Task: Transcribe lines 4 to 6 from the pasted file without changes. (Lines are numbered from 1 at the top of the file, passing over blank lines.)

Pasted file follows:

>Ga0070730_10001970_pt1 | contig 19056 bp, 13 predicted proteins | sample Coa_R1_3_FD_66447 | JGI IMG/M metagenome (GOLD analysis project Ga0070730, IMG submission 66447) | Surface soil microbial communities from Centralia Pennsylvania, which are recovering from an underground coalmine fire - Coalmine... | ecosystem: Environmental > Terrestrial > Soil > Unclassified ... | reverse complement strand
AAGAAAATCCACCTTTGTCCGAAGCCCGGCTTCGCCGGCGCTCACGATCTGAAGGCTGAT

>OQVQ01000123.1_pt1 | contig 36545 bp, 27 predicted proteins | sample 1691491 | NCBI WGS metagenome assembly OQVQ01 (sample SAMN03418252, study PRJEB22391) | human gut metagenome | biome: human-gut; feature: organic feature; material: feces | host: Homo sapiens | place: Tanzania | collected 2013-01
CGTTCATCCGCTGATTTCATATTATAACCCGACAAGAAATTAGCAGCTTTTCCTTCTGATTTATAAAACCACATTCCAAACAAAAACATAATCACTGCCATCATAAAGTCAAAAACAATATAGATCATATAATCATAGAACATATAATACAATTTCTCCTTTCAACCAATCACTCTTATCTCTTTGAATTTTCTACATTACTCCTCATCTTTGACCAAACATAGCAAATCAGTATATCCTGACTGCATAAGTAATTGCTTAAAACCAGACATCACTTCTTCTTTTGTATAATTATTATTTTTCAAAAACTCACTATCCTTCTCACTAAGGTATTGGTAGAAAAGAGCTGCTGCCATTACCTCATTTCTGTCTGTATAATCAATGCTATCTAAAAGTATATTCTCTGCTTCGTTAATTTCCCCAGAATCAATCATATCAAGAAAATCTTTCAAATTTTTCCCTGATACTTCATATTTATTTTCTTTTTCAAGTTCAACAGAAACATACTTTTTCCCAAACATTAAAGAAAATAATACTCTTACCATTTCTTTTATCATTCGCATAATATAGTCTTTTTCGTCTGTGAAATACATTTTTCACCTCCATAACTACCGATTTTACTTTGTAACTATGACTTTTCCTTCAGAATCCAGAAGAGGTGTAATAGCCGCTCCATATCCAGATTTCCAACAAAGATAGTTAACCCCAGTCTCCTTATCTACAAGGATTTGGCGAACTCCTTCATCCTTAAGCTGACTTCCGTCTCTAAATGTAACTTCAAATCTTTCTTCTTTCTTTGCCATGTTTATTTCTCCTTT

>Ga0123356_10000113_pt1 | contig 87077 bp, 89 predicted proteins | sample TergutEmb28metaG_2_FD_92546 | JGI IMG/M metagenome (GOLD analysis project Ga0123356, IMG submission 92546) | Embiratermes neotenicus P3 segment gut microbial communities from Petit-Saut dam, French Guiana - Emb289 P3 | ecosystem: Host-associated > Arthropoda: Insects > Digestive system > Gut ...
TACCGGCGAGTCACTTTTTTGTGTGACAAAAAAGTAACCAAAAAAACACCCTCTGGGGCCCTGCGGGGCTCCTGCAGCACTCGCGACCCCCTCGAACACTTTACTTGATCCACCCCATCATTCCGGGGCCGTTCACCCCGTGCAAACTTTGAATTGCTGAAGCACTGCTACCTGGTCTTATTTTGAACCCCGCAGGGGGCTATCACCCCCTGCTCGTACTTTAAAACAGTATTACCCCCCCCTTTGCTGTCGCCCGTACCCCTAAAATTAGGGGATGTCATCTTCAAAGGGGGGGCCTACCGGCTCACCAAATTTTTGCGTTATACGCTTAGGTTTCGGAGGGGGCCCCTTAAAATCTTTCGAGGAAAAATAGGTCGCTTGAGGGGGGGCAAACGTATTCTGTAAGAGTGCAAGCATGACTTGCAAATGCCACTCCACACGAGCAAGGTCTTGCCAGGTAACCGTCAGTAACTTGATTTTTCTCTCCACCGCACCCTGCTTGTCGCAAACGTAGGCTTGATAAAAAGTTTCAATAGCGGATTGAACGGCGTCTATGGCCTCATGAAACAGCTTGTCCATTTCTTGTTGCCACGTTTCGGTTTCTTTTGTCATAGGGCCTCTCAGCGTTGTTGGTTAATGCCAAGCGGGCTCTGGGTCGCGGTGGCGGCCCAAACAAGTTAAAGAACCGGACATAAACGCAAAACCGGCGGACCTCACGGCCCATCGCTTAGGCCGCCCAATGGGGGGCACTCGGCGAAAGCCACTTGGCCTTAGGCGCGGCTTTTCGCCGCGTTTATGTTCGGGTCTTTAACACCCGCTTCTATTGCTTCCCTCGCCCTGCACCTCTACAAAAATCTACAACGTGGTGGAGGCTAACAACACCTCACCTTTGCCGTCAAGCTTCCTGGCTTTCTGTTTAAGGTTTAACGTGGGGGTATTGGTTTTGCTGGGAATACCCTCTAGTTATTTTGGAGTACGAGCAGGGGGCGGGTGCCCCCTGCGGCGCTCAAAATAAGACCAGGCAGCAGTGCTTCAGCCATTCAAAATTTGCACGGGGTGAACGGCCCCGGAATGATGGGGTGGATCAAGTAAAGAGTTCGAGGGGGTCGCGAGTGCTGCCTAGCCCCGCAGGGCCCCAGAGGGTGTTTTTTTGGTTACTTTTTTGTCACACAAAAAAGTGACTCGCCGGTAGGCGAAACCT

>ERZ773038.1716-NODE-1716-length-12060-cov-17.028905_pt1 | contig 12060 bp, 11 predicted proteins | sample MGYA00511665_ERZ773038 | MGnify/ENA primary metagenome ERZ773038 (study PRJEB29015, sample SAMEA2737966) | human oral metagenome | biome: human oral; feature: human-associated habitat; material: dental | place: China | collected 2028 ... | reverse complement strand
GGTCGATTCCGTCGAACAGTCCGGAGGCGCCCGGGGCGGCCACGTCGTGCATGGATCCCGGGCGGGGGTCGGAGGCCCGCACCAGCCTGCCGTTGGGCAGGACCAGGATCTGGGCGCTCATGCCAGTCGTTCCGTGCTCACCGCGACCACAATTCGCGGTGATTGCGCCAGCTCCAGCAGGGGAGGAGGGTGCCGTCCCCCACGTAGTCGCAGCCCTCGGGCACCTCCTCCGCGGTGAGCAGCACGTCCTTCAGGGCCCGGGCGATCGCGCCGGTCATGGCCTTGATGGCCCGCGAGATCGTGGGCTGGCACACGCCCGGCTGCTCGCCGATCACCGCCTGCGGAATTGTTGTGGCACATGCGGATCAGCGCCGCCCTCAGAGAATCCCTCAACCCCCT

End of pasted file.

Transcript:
CGTTCATCCGCTGATTTCATATTATAACCCGACAAGAAATTAGCAGCTTTTCCTTCTGATTTATAAAACCACATTCCAAACAAAAACATAATCACTGCCATCATAAAGTCAAAAACAATATAGATCATATAATCATAGAACATATAATACAATTTCTCCTTTCAACCAATCACTCTTATCTCTTTGAATTTTCTACATTACTCCTCATCTTTGACCAAACATAGCAAATCAGTATATCCTGACTGCATAAGTAATTGCTTAAAACCAGACATCACTTCTTCTTTTGTATAATTATTATTTTTCAAAAACTCACTATCCTTCTCACTAAGGTATTGGTAGAAAAGAGCTGCTGCCATTACCTCATTTCTGTCTGTATAATCAATGCTATCTAAAAGTATATTCTCTGCTTCGTTAATTTCCCCAGAATCAATCATATCAAGAAAATCTTTCAAATTTTTCCCTGATACTTCATATTTATTTTCTTTTTCAAGTTCAACAGAAACATACTTTTTCCCAAACATTAAAGAAAATAATACTCTTACCATTTCTTTTATCATTCGCATAATATAGTCTTTTTCGTCTGTGAAATACATTTTTCACCTCCATAACTACCGATTTTACTTTGTAACTATGACTTTTCCTTCAGAATCCAGAAGAGGTGTAATAGCCGCTCCATATCCAGATTTCCAACAAAGATAGTTAACCCCAGTCTCCTTATCTACAAGGATTTGGCGAACTCCTTCATCCTTAAGCTGACTTCCGTCTCTAAATGTAACTTCAAATCTTTCTTCTTTCTTTGCCATGTTTATTTCTCCTTT

>Ga0123356_10000113_pt1 | contig 87077 bp, 89 predicted proteins | sample TergutEmb28metaG_2_FD_92546 | JGI IMG/M metagenome (GOLD analysis project Ga0123356, IMG submission 92546) | Embiratermes neotenicus P3 segment gut microbial communities from Petit-Saut dam, French Guiana - Emb289 P3 | ecosystem: Host-associated > Arthropoda: Insects > Digestive system > Gut ...
TACCGGCGAGTCACTTTTTTGTGTGACAAAAAAGTAACCAAAAAAACACCCTCTGGGGCCCTGCGGGGCTCCTGCAGCACTCGCGACCCCCTCGAACACTTTACTTGATCCACCCCATCATTCCGGGGCCGTTCACCCCGTGCAAACTTTGAATTGCTGAAGCACTGCTACCTGGTCTTATTTTGAACCCCGCAGGGGGCTATCACCCCCTGCTCGTACTTTAAAACAGTATTACCCCCCCCTTTGCTGTCGCCCGTACCCCTAAAATTAGGGGATGTCATCTTCAAAGGGGGGGCCTACCGGCTCACCAAATTTTTGCGTTATACGCTTAGGTTTCGGAGGGGGCCCCTTAAAATCTTTCGAGGAAAAATAGGTCGCTTGAGGGGGGGCAAACGTATTCTGTAAGAGTGCAAGCATGACTTGCAAATGCCACTCCACACGAGCAAGGTCTTGCCAGGTAACCGTCAGTAACTTGATTTTTCTCTCCACCGCACCCTGCTTGTCGCAAACGTAGGCTTGATAAAAAGTTTCAATAGCGGATTGAACGGCGTCTATGGCCTCATGAAACAGCTTGTCCATTTCTTGTTGCCACGTTTCGGTTTCTTTTGTCATAGGGCCTCTCAGCGTTGTTGGTTAATGCCAAGCGGGCTCTGGGTCGCGGTGGCGGCCCAAACAAGTTAAAGAACCGGACATAAACGCAAAACCGGCGGACCTCACGGCCCATCGCTTAGGCCGCCCAATGGGGGGCACTCGGCGAAAGCCACTTGGCCTTAGGCGCGGCTTTTCGCCGCGTTTATGTTCGGGTCTTTAACACCCGCTTCTATTGCTTCCCTCGCCCTGCACCTCTACAAAAATCTACAACGTGGTGGAGGCTAACAACACCTCACCTTTGCCGTCAAGCTTCCTGGCTTTCTGTTTAAGGTTTAACGTGGGGGTATTGGTTTTGCTGGGAATACCCTCTAGTTATTTTGGAGTACGAGCAGGGGGCGGGTGCCCCCTGCGGCGCTCAAAATAAGACCAGGCAGCAGTGCTTCAGCCATTCAAAATTTGCACGGGGTGAACGGCCCCGGAATGATGGGGTGGATCAAGTAAAGAGTTCGAGGGGGTCGCGAGTGCTGCCTAGCCCCGCAGGGCCCCAGAGGGTGTTTTTTTGGTTACTTTTTTGTCACACAAAAAAGTGACTCGCCGGTAGGCGAAACCT